You might recognise the name of designer Richard Garfield from his famous collectable card game Magic: The Gathering. So when he puts his mind to a trivia game, you’re going to sit up and take notice. His take on the genre is a broad question with six answers, three right and three wrong. To advance you just have to pick one of the correct ones. What could be simpler? Well, the lure of advancing ever further by choosing two or even all three right answers, except if you’re wrong, you go nowhere. It’s a game that challenges your confidence and reminds you that after hubris, nemesis tends to follow.
We’ve all played some trivia game where an argument broke out over what was really the correct answer. Smart10 takes this to the next level by asking questions that have multiple answers, such as “what animals have become extinct in the past 100 years” and providing ten answers. Other questions ask you to rank the answers, like countries by geographical size. On your turn, you pass or pick an answer that you think is right to get a point and stay in the round with a chance to answer again. But in a neat push your luck twist, if you get an answer wrong and you’ll lose what you’ve accumulated that round, cranking up the tension with every pass around the players.
When you think of Trivia games, you tend to think of dinner parties. And while you can play Box One with a group at a dinner party, it’s really designed for solitaire play, just you and your trivia knowledge against the game. Only it’s not just trivia: you’ll be challenged with a mixture of general knowledge, word games and logic puzzles. It’s hard to say much more without spoilers, but if you’re a fan of escape rooms with a load of quiz questions thrown in, you’ll have a good time. It’s also resettable so you can play again, or pass it to a friend.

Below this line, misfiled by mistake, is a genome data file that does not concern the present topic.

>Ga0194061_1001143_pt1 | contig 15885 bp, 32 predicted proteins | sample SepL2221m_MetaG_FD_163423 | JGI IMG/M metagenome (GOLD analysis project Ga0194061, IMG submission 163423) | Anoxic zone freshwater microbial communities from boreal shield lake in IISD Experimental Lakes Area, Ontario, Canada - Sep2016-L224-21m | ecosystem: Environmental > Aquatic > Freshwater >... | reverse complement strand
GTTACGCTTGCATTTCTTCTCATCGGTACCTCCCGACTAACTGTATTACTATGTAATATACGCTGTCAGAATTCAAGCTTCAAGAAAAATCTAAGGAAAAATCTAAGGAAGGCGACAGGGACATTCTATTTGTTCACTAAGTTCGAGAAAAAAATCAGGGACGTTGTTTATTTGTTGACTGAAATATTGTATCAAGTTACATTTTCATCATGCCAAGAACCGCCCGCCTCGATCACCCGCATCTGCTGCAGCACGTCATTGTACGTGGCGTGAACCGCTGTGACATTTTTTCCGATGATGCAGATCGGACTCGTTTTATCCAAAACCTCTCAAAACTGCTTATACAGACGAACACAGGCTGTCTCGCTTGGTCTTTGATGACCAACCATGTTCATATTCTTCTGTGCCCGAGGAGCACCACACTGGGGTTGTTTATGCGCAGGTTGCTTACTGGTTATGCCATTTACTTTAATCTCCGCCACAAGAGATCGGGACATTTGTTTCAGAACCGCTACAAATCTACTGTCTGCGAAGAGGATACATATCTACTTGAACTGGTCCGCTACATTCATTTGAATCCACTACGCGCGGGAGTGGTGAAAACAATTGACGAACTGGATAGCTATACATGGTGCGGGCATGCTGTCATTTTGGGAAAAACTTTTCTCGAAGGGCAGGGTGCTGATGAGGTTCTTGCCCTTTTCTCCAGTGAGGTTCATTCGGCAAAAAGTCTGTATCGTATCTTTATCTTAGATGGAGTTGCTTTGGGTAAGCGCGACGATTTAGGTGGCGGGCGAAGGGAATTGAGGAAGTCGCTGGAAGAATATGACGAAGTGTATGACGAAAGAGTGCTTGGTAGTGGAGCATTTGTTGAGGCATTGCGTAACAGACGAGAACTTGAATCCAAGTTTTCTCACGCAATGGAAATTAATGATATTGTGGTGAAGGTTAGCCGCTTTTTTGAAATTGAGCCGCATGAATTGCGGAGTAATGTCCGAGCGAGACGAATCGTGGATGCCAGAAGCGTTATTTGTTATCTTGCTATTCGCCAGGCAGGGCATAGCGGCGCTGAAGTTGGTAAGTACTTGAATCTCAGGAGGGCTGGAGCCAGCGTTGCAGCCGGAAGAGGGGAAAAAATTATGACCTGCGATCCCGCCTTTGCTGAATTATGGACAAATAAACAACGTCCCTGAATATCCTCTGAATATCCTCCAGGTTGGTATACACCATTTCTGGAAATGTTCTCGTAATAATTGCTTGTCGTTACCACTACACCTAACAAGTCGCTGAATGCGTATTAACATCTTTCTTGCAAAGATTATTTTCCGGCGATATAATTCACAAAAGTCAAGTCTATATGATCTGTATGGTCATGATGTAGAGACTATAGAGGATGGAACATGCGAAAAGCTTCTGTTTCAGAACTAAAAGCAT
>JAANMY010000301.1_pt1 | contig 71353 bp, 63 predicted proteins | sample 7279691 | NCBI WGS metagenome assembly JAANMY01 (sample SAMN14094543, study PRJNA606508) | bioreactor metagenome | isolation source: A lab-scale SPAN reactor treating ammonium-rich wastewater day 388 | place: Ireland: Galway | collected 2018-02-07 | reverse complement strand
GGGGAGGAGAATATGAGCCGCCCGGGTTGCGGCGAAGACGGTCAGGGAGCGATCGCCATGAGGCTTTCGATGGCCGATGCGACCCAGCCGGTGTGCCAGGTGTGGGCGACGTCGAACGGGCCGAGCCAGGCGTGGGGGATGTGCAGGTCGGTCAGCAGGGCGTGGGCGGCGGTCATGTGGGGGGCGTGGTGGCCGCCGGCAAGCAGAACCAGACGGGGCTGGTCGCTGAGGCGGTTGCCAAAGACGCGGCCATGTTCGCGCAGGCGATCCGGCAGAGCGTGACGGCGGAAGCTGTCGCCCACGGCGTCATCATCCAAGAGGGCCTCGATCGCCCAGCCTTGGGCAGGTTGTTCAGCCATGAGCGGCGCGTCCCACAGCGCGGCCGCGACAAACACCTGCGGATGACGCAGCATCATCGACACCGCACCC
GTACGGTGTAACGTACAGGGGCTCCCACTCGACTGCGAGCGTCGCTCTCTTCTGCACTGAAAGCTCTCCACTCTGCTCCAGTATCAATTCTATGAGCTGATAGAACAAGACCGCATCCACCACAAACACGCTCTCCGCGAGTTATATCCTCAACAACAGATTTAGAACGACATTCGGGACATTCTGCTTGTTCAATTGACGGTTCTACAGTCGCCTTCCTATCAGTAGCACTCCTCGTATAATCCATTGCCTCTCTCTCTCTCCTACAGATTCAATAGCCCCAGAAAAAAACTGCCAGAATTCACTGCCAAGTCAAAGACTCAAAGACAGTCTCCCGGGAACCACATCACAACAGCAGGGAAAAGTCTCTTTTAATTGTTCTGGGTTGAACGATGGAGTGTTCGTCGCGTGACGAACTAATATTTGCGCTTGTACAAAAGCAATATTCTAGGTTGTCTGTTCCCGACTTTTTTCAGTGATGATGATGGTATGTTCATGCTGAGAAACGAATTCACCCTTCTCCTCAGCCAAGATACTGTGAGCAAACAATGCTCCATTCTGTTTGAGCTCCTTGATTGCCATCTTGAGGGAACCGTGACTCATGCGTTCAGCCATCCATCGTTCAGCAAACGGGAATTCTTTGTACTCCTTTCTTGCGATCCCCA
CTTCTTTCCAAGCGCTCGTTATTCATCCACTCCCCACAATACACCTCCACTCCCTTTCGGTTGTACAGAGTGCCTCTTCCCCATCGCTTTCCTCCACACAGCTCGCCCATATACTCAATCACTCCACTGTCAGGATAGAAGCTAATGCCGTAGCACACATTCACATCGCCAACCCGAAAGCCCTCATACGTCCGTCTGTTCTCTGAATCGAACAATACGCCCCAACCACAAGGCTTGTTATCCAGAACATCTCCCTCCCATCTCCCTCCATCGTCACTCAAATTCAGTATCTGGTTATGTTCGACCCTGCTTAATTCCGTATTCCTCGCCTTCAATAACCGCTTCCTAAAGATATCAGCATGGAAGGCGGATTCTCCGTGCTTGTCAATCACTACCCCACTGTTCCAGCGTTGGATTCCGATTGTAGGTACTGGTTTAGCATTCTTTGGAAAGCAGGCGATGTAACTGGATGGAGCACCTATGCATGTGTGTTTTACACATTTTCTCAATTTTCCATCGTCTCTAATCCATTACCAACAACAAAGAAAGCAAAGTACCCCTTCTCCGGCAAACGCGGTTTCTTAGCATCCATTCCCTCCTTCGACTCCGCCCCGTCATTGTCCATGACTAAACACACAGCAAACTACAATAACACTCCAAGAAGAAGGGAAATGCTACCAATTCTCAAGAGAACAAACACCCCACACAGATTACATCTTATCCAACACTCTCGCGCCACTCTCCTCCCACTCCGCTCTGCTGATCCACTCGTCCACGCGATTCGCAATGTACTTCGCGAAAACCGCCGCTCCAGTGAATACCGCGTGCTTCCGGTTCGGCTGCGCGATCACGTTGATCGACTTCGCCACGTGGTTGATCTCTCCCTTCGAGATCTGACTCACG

Speaking of hobby gamers, one of the more eccentric designers on that scene is Friedemann Friese. This is his take on the trivia game, redeveloped from his earlier game Fauna. Each round players get questions about a geographical subject. Say it's the longest urban bridge in the world, and they have to answer its length, location and year of construction. They take turns placing cubes on the board indicating what they think is right. Friese games always have a twist, and this one is both simple and brilliant. You can win both by being good at a particular subject, or by being good at knowing who else at the table is good at a particular subject.